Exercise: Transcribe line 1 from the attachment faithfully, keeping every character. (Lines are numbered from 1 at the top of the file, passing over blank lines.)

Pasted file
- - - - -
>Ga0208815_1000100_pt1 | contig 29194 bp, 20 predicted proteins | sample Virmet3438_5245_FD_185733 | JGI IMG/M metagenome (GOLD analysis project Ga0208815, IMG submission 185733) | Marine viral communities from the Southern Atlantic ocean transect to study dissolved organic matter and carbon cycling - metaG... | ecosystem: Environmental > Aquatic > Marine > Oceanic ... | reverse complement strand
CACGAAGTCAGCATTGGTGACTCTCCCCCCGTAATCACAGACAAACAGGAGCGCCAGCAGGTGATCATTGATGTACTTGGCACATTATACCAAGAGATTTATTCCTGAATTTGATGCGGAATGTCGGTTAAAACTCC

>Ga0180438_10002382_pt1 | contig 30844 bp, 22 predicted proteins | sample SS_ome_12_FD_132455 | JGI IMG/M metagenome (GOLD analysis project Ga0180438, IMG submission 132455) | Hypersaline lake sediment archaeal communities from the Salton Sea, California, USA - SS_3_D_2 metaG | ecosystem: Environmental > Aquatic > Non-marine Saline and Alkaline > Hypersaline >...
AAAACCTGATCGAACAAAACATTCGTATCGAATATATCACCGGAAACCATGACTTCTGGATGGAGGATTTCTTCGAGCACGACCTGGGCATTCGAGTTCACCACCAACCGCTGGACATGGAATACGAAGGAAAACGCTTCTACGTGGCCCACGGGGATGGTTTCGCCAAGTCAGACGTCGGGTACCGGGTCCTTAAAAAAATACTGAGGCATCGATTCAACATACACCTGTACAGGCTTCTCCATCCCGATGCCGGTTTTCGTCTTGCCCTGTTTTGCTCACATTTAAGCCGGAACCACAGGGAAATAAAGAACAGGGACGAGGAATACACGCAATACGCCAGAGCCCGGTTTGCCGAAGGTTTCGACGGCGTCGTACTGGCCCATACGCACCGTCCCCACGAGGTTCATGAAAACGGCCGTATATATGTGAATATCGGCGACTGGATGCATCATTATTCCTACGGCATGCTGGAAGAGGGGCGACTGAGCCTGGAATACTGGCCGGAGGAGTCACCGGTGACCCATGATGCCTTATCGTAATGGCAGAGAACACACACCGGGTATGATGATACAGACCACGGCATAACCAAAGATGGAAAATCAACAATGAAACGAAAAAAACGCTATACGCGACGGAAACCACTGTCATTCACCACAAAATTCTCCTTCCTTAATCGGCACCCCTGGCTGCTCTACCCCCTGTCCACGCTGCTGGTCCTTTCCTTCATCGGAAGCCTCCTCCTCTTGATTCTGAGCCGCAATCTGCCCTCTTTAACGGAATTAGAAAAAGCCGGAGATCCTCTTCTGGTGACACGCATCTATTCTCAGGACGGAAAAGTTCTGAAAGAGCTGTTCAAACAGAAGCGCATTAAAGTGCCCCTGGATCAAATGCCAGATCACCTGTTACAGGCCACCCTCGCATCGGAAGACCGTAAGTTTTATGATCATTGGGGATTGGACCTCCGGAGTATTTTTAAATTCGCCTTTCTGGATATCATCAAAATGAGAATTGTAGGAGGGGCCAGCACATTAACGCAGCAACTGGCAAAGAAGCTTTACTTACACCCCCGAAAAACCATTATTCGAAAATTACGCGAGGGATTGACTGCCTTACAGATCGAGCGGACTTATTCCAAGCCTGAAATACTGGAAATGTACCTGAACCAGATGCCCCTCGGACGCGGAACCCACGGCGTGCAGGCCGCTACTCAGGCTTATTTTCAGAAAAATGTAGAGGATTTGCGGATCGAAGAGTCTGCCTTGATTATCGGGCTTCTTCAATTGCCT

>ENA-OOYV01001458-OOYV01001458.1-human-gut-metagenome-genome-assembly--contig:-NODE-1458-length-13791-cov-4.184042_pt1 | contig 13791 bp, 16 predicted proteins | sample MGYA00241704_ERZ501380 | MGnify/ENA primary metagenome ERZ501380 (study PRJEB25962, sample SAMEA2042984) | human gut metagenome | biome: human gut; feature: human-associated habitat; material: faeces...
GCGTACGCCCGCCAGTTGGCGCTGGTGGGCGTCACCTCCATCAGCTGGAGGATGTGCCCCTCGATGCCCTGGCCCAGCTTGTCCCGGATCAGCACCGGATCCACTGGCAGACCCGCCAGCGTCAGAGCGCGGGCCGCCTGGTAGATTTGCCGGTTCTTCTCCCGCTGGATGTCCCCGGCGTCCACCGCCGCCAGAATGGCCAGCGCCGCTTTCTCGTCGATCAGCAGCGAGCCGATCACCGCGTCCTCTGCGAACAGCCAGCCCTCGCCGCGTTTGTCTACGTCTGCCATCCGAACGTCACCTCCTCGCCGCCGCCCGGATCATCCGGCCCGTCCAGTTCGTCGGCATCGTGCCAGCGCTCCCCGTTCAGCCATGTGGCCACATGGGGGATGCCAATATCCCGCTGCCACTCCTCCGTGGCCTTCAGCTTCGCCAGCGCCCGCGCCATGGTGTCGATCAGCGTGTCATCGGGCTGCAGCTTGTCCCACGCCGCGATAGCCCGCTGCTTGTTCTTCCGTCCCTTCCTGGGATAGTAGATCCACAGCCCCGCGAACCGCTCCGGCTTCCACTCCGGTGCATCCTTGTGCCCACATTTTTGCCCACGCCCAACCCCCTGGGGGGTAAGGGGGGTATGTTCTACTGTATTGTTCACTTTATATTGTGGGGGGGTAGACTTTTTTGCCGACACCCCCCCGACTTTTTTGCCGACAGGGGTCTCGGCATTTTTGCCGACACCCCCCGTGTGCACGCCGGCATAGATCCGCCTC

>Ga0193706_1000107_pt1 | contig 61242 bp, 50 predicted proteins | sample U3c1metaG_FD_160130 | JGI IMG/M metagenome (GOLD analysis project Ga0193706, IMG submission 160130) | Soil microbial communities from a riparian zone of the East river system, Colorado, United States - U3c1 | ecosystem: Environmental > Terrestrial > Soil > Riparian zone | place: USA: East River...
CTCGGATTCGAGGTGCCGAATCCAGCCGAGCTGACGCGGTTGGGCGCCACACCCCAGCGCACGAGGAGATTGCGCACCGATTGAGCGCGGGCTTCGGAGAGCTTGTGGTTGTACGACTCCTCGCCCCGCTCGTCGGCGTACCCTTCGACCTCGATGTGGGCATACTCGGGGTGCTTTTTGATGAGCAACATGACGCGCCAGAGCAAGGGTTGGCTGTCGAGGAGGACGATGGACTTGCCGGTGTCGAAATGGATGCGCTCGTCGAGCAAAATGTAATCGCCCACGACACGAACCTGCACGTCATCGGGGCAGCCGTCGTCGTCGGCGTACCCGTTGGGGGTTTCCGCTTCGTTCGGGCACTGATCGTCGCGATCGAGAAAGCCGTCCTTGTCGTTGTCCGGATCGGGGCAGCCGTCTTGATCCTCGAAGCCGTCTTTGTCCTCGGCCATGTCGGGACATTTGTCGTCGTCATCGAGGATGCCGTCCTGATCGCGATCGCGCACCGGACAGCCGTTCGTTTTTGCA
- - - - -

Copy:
>Ga0208815_1000100_pt1 | contig 29194 bp, 20 predicted proteins | sample Virmet3438_5245_FD_185733 | JGI IMG/M metagenome (GOLD analysis project Ga0208815, IMG submission 185733) | Marine viral communities from the Southern Atlantic ocean transect to study dissolved organic matter and carbon cycling - metaG... | ecosystem: Environmental > Aquatic > Marine > Oceanic ... | reverse complement strand